27.3.12

Beyond Black

A novel by Hilary Mantel. In the interview in the back of my edition, she says that 'the story of Alison took much longer than I thought it would ... I was aware I was taking risks with fictional form, with reader satisfaction. I knew I could make a tight, smart, shipshape little book -- I've done that before. Here I wanted to know if I could make something that seemed to follow the natural curve of memory ... It's for the reader to decide if this particular risk was worth taking'.

For a lot of readers, it looks like it was. I picked up the book because it carried praise from authors such as Philip Pullman and M. John Harrison -- the latter found the book 'raucously funny' (really?! I lolled once).

Reading the blurb, I (unfairly) expected something like Angela Carter -- colourful, fantastical, absurd, humane. Mantel is rather more interested in the banalities of suburban life, which she depicts with a wry irony that prevents outright boredom, but does not provoke the kind of horror The Office conjured up, which I find the only appropriate response to the subject.

Trips to buy sheds and visit GPs are described in wearying detail. Such diversions are not pointless. They serve to illuminate Alison's benevolent character in contrast to her partner / assistant Colette.

Colette is my biggest problem with the novel. The reader can understand why she is monstrous, but the extent to which we have to put up with her can be trying. Not only that, but Colette's P.O.V. infects parts of the book, casting other characters (Gavin, Evan, Michelle, Suzi) as emotionally stunted simpletons -- nothing more than targets for Mantel's satirical barbs.

The most interesting aspect of the book is Alison and her past, her interaction with the dead men who abused her as a child -- emotionally, physically, sexually. This is tough subject matter, and I think Mantel deals with it in an original and valuable way. I just wish I didn't have to read thru all of Colette's self-righteous bullshit to get to it.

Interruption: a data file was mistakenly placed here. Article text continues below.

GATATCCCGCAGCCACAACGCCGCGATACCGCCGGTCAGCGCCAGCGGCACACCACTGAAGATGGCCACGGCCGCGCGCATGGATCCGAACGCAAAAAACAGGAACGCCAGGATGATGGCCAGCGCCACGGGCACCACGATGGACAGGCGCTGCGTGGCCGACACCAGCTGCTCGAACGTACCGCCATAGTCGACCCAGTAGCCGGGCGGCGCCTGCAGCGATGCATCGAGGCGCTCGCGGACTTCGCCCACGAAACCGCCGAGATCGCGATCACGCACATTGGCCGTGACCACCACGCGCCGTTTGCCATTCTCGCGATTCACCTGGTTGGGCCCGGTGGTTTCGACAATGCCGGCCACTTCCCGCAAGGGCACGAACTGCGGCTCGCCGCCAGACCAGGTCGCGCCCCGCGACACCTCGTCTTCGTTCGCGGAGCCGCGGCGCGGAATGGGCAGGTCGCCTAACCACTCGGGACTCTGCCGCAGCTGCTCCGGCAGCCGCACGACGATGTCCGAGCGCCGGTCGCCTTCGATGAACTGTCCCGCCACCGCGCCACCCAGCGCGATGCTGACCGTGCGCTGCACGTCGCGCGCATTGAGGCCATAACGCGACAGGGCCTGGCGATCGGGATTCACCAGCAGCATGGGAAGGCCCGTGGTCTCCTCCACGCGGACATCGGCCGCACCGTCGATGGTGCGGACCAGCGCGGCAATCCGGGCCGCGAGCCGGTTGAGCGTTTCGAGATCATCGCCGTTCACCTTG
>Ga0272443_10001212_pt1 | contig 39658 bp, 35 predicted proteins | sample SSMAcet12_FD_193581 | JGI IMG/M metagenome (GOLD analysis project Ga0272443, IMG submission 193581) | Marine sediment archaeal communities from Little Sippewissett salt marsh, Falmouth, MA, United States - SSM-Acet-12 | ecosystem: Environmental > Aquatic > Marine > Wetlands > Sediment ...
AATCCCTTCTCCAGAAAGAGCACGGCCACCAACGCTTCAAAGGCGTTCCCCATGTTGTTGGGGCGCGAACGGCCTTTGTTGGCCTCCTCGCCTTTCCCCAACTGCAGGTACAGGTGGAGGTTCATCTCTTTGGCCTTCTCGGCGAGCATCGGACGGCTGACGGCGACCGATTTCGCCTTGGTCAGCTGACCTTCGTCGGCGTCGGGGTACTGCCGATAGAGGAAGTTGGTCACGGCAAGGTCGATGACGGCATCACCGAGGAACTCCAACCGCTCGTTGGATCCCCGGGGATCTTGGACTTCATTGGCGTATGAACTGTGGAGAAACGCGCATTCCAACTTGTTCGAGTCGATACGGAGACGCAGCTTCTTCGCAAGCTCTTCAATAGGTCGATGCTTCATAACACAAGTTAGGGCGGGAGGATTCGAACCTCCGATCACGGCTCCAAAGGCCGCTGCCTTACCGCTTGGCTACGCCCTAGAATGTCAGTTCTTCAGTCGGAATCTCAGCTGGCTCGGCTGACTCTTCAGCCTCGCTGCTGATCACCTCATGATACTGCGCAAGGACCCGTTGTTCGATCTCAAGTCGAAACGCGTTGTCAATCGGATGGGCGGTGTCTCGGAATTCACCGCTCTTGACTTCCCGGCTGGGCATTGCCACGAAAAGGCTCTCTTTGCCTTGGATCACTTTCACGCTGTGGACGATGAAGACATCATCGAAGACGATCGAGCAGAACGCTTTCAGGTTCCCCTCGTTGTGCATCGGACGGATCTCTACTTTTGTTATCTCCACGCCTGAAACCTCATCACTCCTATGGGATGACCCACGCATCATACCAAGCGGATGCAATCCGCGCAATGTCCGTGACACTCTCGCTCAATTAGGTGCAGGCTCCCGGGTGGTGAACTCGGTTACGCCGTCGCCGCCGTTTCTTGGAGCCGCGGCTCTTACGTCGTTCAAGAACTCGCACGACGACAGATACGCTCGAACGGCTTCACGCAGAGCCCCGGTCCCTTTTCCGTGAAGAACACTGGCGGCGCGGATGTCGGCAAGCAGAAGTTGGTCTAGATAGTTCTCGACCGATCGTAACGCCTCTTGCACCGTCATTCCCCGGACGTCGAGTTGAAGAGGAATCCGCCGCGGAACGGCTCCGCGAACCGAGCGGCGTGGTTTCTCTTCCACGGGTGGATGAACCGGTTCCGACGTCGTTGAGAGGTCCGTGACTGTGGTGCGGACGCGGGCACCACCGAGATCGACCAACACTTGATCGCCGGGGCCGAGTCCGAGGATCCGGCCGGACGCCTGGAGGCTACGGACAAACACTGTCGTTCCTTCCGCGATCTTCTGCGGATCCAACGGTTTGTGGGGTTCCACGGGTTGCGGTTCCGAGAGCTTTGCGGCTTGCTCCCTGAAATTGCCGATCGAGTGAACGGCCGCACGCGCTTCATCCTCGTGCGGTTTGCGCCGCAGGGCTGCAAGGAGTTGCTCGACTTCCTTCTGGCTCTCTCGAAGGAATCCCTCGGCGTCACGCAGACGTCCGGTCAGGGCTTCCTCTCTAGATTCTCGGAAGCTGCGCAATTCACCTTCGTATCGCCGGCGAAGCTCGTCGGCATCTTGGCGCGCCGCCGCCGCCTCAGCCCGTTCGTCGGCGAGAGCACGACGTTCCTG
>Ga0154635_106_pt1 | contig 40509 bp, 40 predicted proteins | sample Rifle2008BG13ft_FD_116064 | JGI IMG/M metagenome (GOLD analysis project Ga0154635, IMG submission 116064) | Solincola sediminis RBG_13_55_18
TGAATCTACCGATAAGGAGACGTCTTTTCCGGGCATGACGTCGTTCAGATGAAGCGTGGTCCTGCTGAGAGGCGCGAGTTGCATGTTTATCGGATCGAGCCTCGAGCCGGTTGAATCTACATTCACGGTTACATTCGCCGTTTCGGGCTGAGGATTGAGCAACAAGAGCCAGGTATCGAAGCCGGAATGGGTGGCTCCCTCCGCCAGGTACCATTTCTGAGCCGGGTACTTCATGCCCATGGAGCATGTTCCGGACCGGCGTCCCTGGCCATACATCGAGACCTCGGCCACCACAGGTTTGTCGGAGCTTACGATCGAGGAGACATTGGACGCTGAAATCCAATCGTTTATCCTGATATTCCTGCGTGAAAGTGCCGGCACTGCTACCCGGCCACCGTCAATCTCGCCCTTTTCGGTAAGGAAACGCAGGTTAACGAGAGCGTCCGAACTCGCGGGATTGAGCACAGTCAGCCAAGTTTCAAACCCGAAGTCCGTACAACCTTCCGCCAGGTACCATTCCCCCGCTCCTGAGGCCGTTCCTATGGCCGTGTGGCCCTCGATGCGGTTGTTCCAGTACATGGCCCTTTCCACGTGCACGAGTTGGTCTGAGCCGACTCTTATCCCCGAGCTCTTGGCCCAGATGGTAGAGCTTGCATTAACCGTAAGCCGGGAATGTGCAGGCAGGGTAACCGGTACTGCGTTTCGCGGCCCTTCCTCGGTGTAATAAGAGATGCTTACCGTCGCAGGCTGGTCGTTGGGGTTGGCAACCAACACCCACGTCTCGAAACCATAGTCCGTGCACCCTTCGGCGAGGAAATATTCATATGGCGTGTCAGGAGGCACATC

Mantel has an essay in the back of my edition called 'Revering the Gone-before', in which she clarifies that she finds the medium's belief-system 'threatening, unlikely, and slightly repulsive'. Reassuring, as in the interview she is more equivocal -- 'I don't take up an attitude to Alison's trade. I am not a believer or unbeliever'. In the book, spirit world is the real deal. The prospect that it is all imaginary is not considered seriously, a one-sidedness I was not entirely comfortable with.

The essay highlights some of the concerns Mantel was grappling with in writing the novel -- 'the thing that frightens me most is confiscation of history', 'a lack of roots that doesn't even define itself as a lack'. This is interesting for me partly because I don't entirely understand this fear. Mantel suggests that not knowing or caring about your past means it can be changed behind your back by others. This is true, and dangerous. We should always have a firm grip on history to ensure it isn't falsified. It's Mantel's focus on personal history ('wondering where we came from') that is new to me. I think history is valuable as a resource of accumulated human experience that can inform our awareness and actions in the present. It has to be as accurate as the evidence allows in order to do this, but it doesn't have to be my own personal history. Mantel is talking about something else -- externally imposed gaps in memory that prevent the identification and treatment of trauma. And about something else again -- the interest some people (fewer than Mantel suggests, I think) have in their own family trees, their 'roots'. Individually, these concerns are worth exploring, but I don't know what is gained by linking them all together. I suspect this chain of associations does not produce a particularly coherent overall picture.

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